Sadly, this is more common that you’d dare to imagine. Go to any dog forum or social media and you will see that very “little sh$” label sprinkled around like confetti.

Many find it funny. Others – use it to start a conversation that essentially comes to the point that their dogs are unruly monsters. Worst, and what these people may not realise, it fuels their mind and the perception of people who meet their dogs into thinking that these spaniels really are terrible…

Our brain is a funny thing. If you continously tell it that something is really good and lovely, it will eventually melt in adoration towards that object of positivity. On the other hand, if you constantly drip-feed your mind with negativity towards something or someone, the thoughts will eventually mirror the perception.

If your dog is reactive or exhibits a behaviour that seem puzzling, do not label him “bad” Think about it. Dig into the causes. Ask somebody who understands and can help you.

And in the meantime remind yourself that a certain behaviour never defines your dog as a being. It’s just an emotion, a form of anxiety, a response to the unknown, or inability to address the situation in a way that doesn’t set the soul on fire. It is a sign that something needs attention.

You would not refer to a person with anxiety in any rude way. In fact, most people would feel sorry, try to help and provide comfort. Reactive dogs are no different. They need help, solace and lots and lots of love.

“There is the power in the name…” So sacred and significant that some cultures still choose them as a sign of destiny or never say the names out loud… Think about it next time you are about to refer to your dog as “sh&t” or hear somebody who does. It says very little about the dog – but it does say a lot about his owner. And that’s the thought I am going to leave you with today.


Image credit: Fred photographed by me

Cooper as a pup hiding from heatwave, red sable English cocker spaniel puppy / UK Heatwave in England | How to keep dog cool and safe during hot weather, heatwave, summer | Signs of heatstroke in dogs and overheating | Ways, tips & advice to protect English cocker spaniel from summer heat | Perfect cocker spaniel breed and puppy tips, advice, training, health, grooming & diet | Pet Blog (C) Natalia Ashton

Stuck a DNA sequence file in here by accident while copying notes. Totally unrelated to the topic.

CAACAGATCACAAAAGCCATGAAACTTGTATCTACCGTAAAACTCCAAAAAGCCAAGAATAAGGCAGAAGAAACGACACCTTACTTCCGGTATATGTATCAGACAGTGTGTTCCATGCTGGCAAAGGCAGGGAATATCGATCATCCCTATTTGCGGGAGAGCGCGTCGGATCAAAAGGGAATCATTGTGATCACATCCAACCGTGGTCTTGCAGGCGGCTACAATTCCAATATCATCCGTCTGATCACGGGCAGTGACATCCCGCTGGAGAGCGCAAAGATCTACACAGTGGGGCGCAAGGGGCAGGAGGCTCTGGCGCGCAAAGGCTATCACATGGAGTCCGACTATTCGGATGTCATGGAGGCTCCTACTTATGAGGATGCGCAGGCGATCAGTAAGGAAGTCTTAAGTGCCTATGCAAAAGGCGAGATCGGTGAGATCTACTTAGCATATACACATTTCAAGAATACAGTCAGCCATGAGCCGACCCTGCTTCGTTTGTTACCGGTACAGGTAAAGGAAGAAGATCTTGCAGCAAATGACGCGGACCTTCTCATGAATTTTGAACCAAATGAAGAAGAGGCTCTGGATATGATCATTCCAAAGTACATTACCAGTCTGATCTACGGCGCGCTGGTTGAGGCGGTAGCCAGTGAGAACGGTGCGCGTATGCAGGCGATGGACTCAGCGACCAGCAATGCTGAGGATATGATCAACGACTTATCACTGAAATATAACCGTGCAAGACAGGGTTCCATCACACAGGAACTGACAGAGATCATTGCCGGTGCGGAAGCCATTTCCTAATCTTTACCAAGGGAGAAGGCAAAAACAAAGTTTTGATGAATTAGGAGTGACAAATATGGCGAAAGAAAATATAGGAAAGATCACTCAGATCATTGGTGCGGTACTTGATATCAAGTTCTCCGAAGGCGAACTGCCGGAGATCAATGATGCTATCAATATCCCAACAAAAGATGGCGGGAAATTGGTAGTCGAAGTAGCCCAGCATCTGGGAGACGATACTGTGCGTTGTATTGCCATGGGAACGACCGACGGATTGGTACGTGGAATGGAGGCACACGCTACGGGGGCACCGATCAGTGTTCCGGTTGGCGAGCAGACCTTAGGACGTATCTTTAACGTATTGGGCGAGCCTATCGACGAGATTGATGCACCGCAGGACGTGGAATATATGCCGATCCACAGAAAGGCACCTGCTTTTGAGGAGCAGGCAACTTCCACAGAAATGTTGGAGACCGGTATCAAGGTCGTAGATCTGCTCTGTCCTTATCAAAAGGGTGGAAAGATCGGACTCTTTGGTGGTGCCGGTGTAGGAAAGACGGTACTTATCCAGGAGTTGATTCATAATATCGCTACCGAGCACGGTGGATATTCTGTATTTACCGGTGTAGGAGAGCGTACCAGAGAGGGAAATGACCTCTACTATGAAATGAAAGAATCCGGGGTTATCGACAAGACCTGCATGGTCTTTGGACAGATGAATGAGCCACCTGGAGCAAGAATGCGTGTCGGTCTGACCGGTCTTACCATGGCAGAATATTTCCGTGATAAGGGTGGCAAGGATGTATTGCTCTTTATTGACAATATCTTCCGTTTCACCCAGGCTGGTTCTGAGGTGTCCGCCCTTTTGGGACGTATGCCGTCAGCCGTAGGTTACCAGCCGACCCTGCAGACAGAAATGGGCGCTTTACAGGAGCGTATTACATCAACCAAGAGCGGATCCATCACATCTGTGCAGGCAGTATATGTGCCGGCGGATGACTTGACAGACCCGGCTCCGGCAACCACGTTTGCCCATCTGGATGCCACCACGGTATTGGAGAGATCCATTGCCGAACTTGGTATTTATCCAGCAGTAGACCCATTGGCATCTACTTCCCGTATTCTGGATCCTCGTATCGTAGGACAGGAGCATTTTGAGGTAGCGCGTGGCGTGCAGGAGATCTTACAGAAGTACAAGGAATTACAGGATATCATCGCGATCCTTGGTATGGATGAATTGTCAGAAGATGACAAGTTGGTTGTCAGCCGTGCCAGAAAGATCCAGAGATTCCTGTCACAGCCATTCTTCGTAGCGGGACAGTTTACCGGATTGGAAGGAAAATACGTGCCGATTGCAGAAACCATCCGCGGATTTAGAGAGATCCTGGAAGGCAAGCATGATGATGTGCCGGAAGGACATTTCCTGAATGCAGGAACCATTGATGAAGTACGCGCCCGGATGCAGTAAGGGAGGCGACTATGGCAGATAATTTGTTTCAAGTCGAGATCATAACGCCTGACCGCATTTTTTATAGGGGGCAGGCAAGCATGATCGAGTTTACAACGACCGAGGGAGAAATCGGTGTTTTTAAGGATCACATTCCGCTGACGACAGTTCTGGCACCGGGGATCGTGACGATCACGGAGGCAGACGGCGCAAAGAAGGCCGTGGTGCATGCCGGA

Helping dogs to breeze through heatwave

Writing about heatwave tips on a hot spring morning… “Groundbreaking”, I know. Though I’d rather talk about it than don’t. For the love of dogs.

The early morning walks are back! We are out at 6am balancing on the edge of the heatwave like a bunch of newbie surfers… The bodies are almost there, but the minds are still hollow, unconscious, slowly letting go of the vivid dreams from a night before. It’s not easy but that’s the only way to enjoy the air before it’s sucked into the hot vacuum.

Luckily, Cooper is an early bird and takes great pride of waking me up on time. Coop, like a true aesthete, never misses sunrises unless, of course, he had a late night and requires an extra hour in bed… The boy puts great value into his beauty sleep. Almost as much as he does into his diet, grooming and fun. I think if I followed Cooper’s life rules I’d look like a top model. A short one, mind you, but a proper head-to-toe model.

Alas, here we are… Eyes barely opened, walking through a sleepy village on an autopilot… We get a good hour of joy from this and I feel content knowing that the boys will be set for the day.

Even though my lot don’t seem to be particularly bothered by very hot weather, I still prefer to be sensible to protect them in every way I can.

UK Heatwave in England | How to keep dog cool and safe during hot weather, heatwave, summer | Signs of heatstroke in dogs and overheating | Ways, tips & advice to protect English cocker spaniel from summer heat | Perfect cocker spaniel breed and puppy tips, advice, training, health, grooming & diet | Pet Blog (C) Natalia Ashton